How has the industry changed for you and what have you done to stay on top of it?

Over the last five years we have seen the industry change dramatically.  Between the downturn in the economy and ever increasing competition, it has gotten more challenging to make a good living with photography. We downsized our studio, simplified things and chose to focus on a niche market of luxury resorts, hotels, and spas, something we also happened to be very passionate about.  This has worked out really well for us.

What kind of gear do you use? Do you have a heavy set-up for a photo shoot or do you pack lightly?

We use a Canon 5DMKII to shoot stills and motion video. We always prefer to shoot natural light whenever possible using scrims and reflectors, but we have all the professional lighting gear as well when we need it.  We use Profoto lighting gear.

How important is it to market yourself as a photographer? What have you found to work well in reaching the clients that will hire you?

Since we are focused on the niche of resorts and spas, we try to promote ourselves to the specific places we want to work for.  Marketing is probably something we should do more of, but it always seems to fall to the bottom of the list. Our reps do most of our marketing at the moment. We also have a blog and use Facebook as well. I think blogs are important these days for photographers.

Video appears to be a growing part of the photo industry. How have you tackled this new medium and how different do you find it from shooting stills?

Yes, shooting video has become a necessary skill for photographers these days. I found creatively that moving into shooting motion was a pretty easy transition that came naturally for us. I have always wanted to shoot motion, but was waiting for the gear to be available at a reasonable price.  The biggest challenge in shooting motion is learning the technical aspects and the nuances of the equipment and post processing. It can be a steep learning curve in the beginning but gets easier quickly.  I find it challenging to switch between stills and motion on the same shoot. Luckily, my partner Chris Gramly and I work together on shoots, so one of us often shoots stills while the other shoots motion. This works out perfectly. So far, we have mostly shot motion and stills side by side on the same day. I am looking forward to focusing more exclusively on motion soon.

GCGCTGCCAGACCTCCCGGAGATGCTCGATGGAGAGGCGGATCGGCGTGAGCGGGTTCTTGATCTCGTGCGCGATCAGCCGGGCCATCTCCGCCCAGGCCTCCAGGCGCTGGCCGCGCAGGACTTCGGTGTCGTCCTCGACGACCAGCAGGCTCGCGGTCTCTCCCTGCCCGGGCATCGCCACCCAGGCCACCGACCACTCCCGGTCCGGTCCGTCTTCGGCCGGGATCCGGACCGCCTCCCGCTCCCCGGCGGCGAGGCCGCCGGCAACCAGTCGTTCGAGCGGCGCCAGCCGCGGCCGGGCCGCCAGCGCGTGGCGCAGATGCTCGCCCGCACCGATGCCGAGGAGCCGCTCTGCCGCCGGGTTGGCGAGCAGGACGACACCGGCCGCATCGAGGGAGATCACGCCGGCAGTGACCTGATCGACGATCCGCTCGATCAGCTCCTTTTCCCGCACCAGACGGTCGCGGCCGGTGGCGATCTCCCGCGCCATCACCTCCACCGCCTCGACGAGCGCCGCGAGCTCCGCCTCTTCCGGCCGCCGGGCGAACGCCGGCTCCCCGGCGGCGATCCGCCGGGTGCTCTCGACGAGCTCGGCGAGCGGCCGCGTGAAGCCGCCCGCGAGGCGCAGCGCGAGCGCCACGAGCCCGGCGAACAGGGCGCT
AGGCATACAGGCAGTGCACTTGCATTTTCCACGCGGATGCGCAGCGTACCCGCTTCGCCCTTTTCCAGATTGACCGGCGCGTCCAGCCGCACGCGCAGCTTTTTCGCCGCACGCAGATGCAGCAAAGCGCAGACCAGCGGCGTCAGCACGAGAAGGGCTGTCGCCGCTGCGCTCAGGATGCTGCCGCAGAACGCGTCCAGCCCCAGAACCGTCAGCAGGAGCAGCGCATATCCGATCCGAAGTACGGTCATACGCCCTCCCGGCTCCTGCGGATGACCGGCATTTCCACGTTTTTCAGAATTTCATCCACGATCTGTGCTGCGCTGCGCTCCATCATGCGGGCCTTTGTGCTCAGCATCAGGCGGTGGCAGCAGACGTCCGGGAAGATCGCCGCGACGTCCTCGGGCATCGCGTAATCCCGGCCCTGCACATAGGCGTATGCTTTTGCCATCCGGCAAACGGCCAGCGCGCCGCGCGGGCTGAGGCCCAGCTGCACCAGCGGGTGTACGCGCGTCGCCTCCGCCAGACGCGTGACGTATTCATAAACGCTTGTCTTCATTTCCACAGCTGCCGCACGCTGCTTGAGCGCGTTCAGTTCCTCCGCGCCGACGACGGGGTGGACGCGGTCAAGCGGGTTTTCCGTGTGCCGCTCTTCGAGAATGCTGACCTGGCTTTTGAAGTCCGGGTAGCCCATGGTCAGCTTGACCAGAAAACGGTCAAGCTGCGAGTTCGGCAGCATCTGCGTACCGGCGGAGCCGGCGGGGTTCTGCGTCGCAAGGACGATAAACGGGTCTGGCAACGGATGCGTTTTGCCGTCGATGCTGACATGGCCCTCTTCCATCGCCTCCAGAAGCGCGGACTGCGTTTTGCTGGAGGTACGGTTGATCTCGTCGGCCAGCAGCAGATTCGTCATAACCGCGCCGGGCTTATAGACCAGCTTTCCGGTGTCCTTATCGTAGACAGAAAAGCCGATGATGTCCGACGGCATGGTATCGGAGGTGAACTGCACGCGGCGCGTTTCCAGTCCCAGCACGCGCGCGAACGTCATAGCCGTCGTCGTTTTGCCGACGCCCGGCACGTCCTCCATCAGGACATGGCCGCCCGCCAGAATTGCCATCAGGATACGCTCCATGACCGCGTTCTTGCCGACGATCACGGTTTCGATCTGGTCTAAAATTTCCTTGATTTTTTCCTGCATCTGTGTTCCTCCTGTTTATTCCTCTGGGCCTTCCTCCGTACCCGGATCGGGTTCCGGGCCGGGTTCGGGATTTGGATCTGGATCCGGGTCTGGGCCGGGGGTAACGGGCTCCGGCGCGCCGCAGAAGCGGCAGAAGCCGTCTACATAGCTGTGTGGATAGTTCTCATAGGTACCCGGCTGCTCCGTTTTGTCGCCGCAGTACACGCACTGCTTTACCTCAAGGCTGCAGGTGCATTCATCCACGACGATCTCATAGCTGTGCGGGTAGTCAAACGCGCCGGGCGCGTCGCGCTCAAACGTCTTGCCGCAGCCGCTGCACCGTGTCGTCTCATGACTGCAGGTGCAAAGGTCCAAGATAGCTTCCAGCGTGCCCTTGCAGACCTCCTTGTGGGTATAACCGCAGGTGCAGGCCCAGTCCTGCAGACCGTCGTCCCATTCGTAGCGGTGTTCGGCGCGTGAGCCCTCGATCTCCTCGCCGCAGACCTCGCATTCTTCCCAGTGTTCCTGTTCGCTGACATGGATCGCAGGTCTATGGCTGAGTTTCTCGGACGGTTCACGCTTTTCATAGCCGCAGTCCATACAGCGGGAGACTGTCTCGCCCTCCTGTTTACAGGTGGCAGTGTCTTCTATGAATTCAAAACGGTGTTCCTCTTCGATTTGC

Where do you see your work in 10 years? Who would you like to be shooting for?

In 10 years I imagine being even more selective about which clients that we work with.  We really like to collaborate with clients that we like personally, inspire us and with whom there is a creative alignment. I love collaborating with talented designers/ art directors to create something beautiful and impactful. I think our ideal client would be a modern design eco-friendly resort and spa with an organic restaurant, because that is what we value in our lives. That is what I would call a super niche, but hopefully in 10 years, there will be a lot more of those kinds of clients.

How can our readers better their own photography?

My advice and what has worked for me is to make your work more personal. The more personal your work is, the more unique it will be and the more it will stand out.  This requires some soul searching and exploration. I truly believe in following your passion and your own inner voice and getting comfortable in the unknown.  A wonderful creative consultant I worked with, Deanne Delbridge often says that as artists we are paid to grapple around in the unknown darkness and bring something beautiful back into reality.

That impacted me on a deep level and always stayed with me. As an artist, I think it’s important to give yourself permission to not know what you are doing. Yes, learn the technical things, but after that, make a practice of surrendering and seeing what comes through you. I think that is when we create our best work.